Ten large, ripe cucumbers

Twelve medium onions

One sweet red pepper

Three sweet green peppers

Two pounds brown sugar

One teaspoon celery seed

One teaspoon turmeric

Pickling salt


Peel, seed and scrape cucumbers. Chop all other vegetables fine. Mix and sprinkle with salt – about three or four tablespoons – and let stand one hour. Drain well, mix in turmeric, celery seed and sugar. Add vinegar enough to just cover. Cook 20 minutes after mixture comes to a good boil. Seal in hot, sterilized jars.

NOTE: Combine this with your best hot mustard recipe and you will have the best ever hot dog relish.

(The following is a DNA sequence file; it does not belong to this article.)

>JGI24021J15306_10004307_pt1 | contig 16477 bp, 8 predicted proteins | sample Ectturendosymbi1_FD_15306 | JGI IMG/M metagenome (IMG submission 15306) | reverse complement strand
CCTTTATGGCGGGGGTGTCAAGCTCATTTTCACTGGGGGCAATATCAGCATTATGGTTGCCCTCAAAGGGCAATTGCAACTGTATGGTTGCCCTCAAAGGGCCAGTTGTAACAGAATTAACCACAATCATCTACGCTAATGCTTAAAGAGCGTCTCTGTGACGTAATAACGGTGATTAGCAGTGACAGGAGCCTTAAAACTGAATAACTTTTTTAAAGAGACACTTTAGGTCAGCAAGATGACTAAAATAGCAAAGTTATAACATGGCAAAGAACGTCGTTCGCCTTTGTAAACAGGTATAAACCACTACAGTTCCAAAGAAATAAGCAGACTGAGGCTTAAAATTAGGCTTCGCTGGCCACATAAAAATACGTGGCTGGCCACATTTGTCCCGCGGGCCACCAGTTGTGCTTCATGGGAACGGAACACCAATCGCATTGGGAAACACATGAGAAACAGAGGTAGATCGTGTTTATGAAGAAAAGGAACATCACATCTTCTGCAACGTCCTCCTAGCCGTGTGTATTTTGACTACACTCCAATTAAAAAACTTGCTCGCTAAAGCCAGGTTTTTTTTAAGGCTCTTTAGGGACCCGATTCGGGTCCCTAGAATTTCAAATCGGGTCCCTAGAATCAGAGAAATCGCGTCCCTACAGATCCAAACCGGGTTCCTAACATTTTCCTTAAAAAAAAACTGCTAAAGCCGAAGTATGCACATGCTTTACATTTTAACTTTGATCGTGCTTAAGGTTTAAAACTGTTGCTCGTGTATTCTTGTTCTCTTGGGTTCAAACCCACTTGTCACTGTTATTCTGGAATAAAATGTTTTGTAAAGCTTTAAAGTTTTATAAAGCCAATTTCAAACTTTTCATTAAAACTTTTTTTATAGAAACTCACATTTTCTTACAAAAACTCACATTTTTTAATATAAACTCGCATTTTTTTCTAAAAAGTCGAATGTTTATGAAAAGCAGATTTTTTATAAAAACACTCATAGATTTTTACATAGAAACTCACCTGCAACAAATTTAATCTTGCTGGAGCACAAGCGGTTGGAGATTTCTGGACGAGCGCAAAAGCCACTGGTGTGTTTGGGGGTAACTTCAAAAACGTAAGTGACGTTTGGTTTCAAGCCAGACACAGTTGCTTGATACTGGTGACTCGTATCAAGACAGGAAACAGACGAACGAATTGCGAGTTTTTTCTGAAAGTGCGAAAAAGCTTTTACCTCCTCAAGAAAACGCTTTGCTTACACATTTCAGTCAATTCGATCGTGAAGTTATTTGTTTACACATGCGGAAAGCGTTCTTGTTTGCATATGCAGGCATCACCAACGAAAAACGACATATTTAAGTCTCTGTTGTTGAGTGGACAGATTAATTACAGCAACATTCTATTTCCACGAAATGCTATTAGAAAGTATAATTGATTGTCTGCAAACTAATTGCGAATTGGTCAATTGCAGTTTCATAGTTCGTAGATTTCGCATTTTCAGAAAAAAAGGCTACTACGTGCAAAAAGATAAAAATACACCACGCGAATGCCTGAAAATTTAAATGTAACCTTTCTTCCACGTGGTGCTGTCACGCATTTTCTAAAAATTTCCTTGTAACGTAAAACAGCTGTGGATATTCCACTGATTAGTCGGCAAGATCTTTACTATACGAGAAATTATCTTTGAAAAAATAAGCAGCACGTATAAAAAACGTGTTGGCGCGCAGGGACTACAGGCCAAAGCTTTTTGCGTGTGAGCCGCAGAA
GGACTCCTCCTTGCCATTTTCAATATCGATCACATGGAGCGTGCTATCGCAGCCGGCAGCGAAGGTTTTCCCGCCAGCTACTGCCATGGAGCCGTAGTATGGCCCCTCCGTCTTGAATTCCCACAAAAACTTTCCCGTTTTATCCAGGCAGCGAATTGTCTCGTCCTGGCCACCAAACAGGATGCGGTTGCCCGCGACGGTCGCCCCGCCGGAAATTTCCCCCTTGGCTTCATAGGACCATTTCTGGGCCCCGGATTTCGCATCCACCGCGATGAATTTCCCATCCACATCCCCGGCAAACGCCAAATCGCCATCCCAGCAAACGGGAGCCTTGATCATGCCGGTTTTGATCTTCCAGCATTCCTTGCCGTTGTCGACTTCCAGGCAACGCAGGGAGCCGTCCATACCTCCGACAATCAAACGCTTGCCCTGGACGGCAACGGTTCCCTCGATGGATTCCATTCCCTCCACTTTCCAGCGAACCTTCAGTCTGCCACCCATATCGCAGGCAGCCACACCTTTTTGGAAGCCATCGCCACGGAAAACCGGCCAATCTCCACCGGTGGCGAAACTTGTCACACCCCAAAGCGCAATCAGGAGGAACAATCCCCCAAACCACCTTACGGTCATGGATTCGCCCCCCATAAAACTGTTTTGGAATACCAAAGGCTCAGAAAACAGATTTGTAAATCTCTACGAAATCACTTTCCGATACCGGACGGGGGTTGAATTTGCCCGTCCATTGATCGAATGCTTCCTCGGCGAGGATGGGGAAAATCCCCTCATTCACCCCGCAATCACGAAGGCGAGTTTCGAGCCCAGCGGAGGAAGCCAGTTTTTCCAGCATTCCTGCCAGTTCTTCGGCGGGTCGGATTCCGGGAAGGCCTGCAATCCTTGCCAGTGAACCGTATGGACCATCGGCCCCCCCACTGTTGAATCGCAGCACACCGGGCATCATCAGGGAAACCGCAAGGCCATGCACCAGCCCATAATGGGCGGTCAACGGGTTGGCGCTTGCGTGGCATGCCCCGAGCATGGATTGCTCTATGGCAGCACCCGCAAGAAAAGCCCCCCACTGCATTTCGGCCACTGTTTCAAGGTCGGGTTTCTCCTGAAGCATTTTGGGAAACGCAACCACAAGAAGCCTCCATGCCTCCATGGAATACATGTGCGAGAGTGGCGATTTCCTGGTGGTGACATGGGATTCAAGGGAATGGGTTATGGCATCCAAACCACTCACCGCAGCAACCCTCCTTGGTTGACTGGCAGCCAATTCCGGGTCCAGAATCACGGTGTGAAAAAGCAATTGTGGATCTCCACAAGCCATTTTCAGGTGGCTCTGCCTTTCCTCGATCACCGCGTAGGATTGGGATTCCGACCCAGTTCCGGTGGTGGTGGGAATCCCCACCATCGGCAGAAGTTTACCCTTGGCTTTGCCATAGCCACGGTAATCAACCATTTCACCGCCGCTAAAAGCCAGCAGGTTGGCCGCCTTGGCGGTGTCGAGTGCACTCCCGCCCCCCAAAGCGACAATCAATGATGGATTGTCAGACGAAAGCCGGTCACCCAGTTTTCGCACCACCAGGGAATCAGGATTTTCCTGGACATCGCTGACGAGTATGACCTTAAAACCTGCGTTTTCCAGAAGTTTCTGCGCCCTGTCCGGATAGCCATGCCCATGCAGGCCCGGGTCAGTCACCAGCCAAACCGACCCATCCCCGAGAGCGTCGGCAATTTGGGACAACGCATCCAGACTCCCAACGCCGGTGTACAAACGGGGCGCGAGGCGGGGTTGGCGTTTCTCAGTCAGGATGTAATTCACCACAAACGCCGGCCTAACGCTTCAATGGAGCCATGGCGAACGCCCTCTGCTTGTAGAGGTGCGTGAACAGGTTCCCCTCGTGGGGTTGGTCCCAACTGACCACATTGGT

One-half bushel tomatoes, peeled

Two green peppers

Three hot peppers

Three large onions

One clove garlic

Four cans (12 oz.) tomato sauce

Six bay leaves

Two teaspoons dried oregano

Two teaspoons dried parsley

Two teaspoons dried basil

Two cups vegetable oil

One-and-one-half cups sugar

One-half cup pickling salt

Process vegetables in small batches until all have been pureed. Combine all ingredients and cook for one hour after it comes to a boil. Pour hot into hot sterilized jars and seal. If you use fresh herbs instead of dried, use three times the amount listed. Adjust seasonings to your own taste. I use more garlic than listed.


(Tastes great after a day of canning n a hot kitchen.)

Fill a large pitcher with ice. Pour over it a bottle of ordinary red wine, a quarter of a cup of brandy, and a small (10-oz.) bottle of club soda. Sweeten to taste with a quarter to one-half cup sugar. Garnish with slices of apple, lemon and orange.